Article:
Someone, somewhere on fb said yesterday, "you know people who wear Joy Division teeshirts have never listened to Joy Division."
I had to let that person know that I knew every JD musical release intimately, and have done, since 1980/81.
I know a lot of Ramones, and enjoy the Ramones, but have never identified with them enough to buy the trendy teeshirt.
It felt quite personal, this slight, as I was sitting wearing one of my two Joy Division teeshirts when I read it (and have been saving people from Covid-19 by wearing my Unknown Pleasures mask, which I thought was more witty than many will ever realise).
Its the second time in recent years I've felt uncomfortable in a JD teeshirt... The previous time was when the recent, awful Spielberg nonsense had a main character in one on the big screen. I knew that JD had reached that iconic, Primark line moment. JD was no longer the cult following, alternative icon it was when I was cutting about without a care in the world (nah. A jd fan ALWAYS was care worn...).
I've had a JD teeshirt of one sort or another, since the mid eighties. In the very early eighties, I painted my own. I was never a "bands" or any messaging teeshirt kind of person, though I had a few political (green messaging, pre-green party), daft teeshirts (I remember a Daffy Duck one) and my JD teeshirt. I wore a lot of proper shirts, though, in the early eighties. I was quite well dressed. Fashionable at times. Outlandish in that eighties way, at other times. That changed when I left work in the early nineties to go to uni, and embraced the scruffy, crustyish clothing of that time, because of lack of income more than anything.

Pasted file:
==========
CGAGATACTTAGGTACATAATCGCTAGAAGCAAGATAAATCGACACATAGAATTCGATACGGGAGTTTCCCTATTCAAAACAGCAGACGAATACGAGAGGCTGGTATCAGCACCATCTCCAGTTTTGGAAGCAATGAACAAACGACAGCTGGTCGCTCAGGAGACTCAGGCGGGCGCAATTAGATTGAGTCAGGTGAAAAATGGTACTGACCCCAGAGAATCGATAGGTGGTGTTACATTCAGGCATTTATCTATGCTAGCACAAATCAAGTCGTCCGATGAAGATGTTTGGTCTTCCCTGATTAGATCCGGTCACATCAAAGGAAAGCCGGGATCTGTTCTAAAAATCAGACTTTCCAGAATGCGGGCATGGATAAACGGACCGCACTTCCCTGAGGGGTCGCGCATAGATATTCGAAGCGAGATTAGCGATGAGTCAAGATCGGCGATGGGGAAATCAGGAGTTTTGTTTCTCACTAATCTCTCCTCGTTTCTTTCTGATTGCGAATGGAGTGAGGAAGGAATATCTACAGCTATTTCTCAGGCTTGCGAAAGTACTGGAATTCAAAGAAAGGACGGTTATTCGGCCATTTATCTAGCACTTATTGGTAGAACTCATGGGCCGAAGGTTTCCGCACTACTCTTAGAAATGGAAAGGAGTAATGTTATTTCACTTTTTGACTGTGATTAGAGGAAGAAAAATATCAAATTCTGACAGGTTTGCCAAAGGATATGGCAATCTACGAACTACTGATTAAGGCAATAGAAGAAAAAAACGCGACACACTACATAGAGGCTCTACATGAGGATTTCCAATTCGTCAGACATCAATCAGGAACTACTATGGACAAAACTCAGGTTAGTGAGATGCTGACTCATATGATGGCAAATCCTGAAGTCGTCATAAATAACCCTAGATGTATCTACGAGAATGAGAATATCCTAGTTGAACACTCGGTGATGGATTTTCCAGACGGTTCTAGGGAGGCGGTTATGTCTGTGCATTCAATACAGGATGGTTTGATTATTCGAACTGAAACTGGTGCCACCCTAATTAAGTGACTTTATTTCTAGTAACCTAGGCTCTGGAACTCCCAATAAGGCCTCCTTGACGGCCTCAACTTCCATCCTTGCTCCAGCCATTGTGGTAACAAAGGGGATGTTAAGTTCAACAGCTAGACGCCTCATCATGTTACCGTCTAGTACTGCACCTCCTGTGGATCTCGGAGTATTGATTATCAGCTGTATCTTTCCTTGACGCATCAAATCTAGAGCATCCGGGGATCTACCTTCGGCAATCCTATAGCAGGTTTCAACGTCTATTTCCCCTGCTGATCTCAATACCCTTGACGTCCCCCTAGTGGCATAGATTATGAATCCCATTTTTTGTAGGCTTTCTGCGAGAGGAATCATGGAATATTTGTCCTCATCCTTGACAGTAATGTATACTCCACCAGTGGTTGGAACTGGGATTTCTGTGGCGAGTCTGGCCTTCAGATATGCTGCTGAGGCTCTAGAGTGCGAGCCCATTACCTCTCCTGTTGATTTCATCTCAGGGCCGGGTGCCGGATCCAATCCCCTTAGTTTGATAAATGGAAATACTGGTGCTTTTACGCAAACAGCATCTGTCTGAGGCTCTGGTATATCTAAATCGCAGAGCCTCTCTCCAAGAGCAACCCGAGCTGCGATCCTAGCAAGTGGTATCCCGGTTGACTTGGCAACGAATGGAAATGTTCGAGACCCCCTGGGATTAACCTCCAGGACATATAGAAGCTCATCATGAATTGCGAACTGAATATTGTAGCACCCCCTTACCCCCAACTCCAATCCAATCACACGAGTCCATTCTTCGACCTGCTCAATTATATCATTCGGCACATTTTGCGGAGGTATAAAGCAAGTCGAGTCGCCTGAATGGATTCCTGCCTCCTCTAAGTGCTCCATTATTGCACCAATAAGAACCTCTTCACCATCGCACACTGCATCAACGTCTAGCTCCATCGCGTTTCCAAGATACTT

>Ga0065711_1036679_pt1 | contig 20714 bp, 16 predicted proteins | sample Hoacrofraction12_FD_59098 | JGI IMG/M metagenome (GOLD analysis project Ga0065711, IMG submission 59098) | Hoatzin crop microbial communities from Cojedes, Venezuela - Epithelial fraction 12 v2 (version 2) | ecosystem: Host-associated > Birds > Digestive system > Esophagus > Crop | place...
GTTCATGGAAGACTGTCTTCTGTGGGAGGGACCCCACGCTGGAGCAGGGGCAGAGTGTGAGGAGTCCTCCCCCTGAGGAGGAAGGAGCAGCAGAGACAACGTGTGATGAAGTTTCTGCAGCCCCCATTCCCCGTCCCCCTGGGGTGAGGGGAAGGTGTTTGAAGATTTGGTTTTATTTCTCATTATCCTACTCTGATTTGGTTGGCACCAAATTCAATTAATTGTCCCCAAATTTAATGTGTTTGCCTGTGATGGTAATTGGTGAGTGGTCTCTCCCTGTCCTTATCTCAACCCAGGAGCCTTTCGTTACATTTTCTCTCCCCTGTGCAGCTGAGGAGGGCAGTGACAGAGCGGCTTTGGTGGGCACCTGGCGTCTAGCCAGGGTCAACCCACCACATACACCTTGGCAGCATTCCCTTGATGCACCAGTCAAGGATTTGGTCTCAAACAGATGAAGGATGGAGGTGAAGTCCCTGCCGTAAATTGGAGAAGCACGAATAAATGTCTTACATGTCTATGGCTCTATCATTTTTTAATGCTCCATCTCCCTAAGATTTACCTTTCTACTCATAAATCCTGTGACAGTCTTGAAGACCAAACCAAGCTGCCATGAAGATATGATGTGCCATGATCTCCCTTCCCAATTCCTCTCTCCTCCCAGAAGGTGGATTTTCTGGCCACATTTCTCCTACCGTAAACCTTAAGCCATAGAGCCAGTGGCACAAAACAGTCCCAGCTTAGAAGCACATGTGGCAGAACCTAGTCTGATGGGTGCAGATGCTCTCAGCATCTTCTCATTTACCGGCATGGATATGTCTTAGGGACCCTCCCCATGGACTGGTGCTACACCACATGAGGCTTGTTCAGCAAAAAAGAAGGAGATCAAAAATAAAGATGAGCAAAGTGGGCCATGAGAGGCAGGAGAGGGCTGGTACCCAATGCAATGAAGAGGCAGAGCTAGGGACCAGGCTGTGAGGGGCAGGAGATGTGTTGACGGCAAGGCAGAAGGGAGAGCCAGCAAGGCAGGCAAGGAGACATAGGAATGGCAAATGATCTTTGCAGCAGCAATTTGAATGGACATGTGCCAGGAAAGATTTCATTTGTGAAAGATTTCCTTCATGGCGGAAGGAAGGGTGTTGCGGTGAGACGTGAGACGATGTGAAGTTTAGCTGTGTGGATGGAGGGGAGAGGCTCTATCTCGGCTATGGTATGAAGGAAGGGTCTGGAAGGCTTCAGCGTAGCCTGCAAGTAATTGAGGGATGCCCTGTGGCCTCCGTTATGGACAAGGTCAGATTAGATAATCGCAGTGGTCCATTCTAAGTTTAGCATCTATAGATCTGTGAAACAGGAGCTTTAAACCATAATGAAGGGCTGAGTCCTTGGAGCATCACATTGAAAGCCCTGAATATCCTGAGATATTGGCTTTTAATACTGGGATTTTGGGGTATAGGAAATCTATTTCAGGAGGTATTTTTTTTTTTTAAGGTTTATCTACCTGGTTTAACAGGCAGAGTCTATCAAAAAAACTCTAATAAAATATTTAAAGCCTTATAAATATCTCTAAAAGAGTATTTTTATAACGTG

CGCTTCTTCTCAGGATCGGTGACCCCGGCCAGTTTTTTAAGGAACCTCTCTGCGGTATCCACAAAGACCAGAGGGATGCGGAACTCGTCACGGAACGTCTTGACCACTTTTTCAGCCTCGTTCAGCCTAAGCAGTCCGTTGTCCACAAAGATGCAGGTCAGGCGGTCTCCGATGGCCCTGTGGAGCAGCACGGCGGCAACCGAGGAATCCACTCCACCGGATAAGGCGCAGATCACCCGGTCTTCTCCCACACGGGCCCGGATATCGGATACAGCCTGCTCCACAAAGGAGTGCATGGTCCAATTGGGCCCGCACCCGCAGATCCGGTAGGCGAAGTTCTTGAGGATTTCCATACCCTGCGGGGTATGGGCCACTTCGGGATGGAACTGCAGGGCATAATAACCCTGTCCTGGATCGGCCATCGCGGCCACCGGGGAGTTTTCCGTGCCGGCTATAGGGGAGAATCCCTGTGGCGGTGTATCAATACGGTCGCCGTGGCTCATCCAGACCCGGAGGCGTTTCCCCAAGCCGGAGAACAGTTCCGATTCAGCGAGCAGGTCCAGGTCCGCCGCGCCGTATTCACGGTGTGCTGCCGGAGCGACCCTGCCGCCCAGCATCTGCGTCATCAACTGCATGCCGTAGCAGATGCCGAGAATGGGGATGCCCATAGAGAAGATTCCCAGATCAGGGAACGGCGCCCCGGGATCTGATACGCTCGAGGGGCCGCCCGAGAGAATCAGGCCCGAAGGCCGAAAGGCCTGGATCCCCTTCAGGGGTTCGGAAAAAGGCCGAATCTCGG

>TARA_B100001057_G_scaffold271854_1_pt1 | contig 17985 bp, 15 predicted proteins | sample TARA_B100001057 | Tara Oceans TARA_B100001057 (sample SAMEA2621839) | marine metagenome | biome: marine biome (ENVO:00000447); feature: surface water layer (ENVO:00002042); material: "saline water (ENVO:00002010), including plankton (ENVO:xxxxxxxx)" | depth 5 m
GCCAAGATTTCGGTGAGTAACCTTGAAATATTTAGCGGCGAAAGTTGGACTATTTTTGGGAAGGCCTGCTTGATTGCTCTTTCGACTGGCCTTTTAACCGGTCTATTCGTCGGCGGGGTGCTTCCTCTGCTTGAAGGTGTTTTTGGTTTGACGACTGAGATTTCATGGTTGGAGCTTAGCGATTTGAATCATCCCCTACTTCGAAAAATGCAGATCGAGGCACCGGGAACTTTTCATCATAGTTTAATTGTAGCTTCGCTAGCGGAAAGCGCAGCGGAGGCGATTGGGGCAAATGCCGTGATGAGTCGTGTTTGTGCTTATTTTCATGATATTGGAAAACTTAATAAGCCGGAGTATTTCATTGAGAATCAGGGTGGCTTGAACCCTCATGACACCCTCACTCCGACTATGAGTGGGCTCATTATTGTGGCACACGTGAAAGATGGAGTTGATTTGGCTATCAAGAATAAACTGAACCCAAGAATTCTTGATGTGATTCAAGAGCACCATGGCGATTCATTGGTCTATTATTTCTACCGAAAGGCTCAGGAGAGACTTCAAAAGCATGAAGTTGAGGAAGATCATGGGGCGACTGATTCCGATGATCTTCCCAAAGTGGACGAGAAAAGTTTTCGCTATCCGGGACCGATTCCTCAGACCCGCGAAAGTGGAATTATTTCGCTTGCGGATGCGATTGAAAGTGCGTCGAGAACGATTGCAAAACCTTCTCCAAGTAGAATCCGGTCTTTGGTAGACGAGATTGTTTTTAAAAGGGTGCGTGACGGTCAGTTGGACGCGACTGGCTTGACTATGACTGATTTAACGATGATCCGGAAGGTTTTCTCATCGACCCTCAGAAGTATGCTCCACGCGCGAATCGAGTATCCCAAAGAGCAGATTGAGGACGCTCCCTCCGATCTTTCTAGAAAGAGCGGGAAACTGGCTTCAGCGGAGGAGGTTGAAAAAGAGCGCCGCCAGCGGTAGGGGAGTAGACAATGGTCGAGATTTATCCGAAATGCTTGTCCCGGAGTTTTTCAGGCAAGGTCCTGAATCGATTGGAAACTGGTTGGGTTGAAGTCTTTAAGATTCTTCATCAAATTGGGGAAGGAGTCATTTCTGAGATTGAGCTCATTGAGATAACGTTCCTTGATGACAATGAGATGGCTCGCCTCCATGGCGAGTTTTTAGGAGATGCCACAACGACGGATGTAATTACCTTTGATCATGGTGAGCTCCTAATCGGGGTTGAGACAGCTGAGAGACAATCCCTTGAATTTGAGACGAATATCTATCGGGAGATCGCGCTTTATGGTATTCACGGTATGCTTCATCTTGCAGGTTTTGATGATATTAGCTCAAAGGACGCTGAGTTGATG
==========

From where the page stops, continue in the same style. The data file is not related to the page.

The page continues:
In the 2000's I took to socialist and left anarchist political message teeshirts. Nowadays my teeshirts aren't political. I'm wearing a Basquiat vs Warhol one today. Anyway, that's not what I wanted to say here. What I wanted to say was that in the early eighties I loved Joy Division and New Order for a number of reasons.
--Music, absolutely... I had never heard anything so layered, so atmospheric, so descriptive, in my young life. And New Order were brilliant for dancing around my bedroom to, like nothing else I listened to.
--Better still, none of my friends "got" Joy Division. My girlfriends all through the eighties , hated JD, with the exception of two; one an art student and another who preferred The Cure... One girlfriend graffittied a tape I'd transferred my vinyl to with "Boring!" "Depressing!" etc, And my mates, with the exception of three I can think of, thought JD were awful. I persuaded one mate to go to a New Order concert , and that changed his mind about them, and another Girlfriend bought tickets for us to see them in Wembley Arena, though I dont remember what she thought of them.
--The image that went with JD and early NO was superb. We fans wore long coats, and all black, though we were def not Goths. It was deeper than that. We were wearing all of the cares of the modern world in our black eighties beatnik non-fashion and carefully coiffed messy gelled hair.